Hollywood's facade is decorated by picket lines and placards. The WGA (Writers Guild of America) and SAG-AFTRA (Screen Actors Guild - American Federation of Television and Radio Artists), are currently on strike for their 5th and 3rd respective months, demanding better compensation and working conditions. The implications of this standoff are critical for workers, studios, and shareholders alike.
The WGA asserts that fulfilling its demands alone would cost the studios a combined $343 million per year, while Moody's estimates that meeting the demands of all three guilds (including the Directors Guild of America) would cost the studios (combined) between $450-600 million annually.
Though these costs might seem hefty, they pale in comparison to the studios' colossal revenues. When digging into the reported numbers, they amount to a fraction of a percent of their annual revenues.
A closer look at the balance sheets reveals that studios could very feasibly meet these demands without torpedoing profitability. Warner Bros. Discovery alone has reported that the ongoing strikes will dent its 2023 earnings by $300-500 million — 6 to 10 times the estimated cost of $47 million to meet the writers’ demands (equivalent to 0.1% of its estimated $42.4 billion in revenue for 2023). If one studio is already facing such losses, the aggregate hit to the industry could be staggering.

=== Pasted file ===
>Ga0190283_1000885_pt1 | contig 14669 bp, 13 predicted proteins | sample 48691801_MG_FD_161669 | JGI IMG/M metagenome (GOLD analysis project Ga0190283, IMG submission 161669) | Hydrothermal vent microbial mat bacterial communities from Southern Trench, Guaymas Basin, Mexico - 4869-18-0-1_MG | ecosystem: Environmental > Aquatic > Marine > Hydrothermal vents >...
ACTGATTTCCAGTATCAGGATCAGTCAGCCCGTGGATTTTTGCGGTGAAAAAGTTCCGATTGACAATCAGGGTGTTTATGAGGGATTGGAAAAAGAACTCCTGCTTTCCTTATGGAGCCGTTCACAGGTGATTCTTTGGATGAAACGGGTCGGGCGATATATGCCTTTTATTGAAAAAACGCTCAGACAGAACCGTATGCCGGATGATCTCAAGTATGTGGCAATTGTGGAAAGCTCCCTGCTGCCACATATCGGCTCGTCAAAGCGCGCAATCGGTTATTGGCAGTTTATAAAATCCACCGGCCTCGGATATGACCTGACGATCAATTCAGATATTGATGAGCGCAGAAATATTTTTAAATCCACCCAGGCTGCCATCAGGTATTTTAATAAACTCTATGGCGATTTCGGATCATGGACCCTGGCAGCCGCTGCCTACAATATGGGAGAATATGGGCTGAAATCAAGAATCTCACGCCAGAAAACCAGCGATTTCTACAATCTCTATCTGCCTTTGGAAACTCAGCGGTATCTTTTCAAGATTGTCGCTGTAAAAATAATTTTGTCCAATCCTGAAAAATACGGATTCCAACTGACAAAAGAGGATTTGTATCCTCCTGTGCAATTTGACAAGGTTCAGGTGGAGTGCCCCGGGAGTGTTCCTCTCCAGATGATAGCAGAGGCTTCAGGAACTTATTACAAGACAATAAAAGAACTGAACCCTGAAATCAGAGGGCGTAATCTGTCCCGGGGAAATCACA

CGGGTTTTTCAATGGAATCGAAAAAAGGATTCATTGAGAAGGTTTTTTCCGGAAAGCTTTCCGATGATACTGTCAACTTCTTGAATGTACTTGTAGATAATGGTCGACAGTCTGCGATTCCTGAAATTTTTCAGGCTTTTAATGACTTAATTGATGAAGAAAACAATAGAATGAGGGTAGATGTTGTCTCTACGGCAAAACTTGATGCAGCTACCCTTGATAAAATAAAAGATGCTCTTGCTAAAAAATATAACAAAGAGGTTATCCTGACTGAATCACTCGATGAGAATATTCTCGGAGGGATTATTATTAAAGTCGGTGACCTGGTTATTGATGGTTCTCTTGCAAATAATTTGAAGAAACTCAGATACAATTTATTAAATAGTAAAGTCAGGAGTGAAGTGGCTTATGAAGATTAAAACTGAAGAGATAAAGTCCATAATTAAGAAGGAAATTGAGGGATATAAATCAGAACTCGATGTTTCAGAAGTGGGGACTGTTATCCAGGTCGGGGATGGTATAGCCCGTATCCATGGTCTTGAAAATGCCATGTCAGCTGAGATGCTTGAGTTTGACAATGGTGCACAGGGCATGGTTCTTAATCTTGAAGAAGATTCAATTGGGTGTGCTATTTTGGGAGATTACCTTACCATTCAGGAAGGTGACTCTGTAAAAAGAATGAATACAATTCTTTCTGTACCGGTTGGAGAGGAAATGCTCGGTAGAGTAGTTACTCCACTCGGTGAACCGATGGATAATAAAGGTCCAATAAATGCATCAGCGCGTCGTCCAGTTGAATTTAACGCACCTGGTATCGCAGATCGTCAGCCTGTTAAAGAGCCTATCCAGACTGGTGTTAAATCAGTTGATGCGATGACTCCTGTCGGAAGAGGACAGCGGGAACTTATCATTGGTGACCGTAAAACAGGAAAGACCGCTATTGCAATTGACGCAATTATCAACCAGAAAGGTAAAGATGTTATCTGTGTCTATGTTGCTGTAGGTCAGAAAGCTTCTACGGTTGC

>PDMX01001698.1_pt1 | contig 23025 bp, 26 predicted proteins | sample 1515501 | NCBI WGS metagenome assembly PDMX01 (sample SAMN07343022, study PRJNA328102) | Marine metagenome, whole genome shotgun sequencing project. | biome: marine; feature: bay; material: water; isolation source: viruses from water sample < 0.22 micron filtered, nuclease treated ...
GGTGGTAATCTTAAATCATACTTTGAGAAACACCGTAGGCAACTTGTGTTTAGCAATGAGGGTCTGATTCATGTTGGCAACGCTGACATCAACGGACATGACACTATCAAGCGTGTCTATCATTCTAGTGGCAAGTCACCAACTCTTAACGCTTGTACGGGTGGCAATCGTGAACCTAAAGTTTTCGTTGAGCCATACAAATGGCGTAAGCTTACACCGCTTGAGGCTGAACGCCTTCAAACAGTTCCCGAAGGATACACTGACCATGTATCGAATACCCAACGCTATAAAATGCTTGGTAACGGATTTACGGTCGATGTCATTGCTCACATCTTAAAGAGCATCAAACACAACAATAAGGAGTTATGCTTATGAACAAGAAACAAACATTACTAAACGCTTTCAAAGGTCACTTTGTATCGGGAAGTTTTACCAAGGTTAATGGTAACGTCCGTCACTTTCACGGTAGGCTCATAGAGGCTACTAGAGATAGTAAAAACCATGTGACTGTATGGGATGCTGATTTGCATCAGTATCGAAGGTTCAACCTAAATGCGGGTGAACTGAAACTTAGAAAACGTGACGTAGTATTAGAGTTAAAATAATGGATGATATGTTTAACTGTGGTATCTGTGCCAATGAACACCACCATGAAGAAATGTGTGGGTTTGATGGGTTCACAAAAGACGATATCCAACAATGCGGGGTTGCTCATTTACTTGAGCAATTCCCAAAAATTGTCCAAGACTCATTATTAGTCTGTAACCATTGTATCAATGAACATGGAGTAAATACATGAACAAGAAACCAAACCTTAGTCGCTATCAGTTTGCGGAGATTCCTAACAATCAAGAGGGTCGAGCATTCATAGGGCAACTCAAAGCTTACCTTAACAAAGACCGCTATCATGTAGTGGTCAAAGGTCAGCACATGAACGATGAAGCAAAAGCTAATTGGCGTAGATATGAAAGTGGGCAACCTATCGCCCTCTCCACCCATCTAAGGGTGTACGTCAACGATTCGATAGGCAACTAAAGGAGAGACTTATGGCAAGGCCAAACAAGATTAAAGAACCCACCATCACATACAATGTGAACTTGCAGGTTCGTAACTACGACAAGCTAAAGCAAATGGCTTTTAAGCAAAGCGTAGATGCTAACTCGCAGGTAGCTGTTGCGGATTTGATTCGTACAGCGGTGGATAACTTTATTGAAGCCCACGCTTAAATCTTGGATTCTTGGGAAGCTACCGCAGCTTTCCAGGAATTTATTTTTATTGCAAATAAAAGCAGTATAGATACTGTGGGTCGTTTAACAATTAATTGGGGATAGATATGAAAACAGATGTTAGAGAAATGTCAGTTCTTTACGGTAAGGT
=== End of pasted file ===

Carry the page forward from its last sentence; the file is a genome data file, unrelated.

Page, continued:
Meanwhile, Disney's estimated 2023 revenue is $89.1 billion. It would cost Disney an estimated $75 million to meet WGA’s demands, which accounts for less than 0.1% of that revenue.
While the demands may seem burdensome to certain stakeholders, the cost of ongoing strikes may also manifest in the erosion of brand value and investor confidence, along with a blow to future revenues. The effects to content pipelines may cause subscriber numbers to falter, affecting revenue streams and investor returns.
Meanwhile, The SAG-AFTRA and WGA are not just fighting for more money; they're fighting for fair pay, humane treatment, and the survival of their profession amid record inflation and the advent of artificial intelligence in the industry.
In the end, a fractional increase in operational costs to meet worker demands could very well be a prudent investment to sustain profitability and secure long-term investor returns for film and tv studios.
The financial impacts, however, shouldn’t overshadow that workers are merely protecting their dignity and livelihood. The numbers show that by meeting these demands, studios would be both showing support for their workers and potentially saving money in the short and long term. In this scenario, workers and shareholders may find that their interests are not mutually exclusive, but actually aligned.
- How might the ongoing strikes impact studios' valuations?
- What is the long-term cost of not addressing worker demands for studios you're invested in?
- Do you consider ethical labor practices as part of your investment criteria?
- If a shareholder vote arises next year on meeting the guilds' demands, how would you vote?
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The companies shown in inset infographics are included because of their relevance to the Hollywood strikes. The purpose of these infographics is to demonstrate the information provided in the Fennel app for a $4.99/mo. subscription, along with how this information relates to current events.
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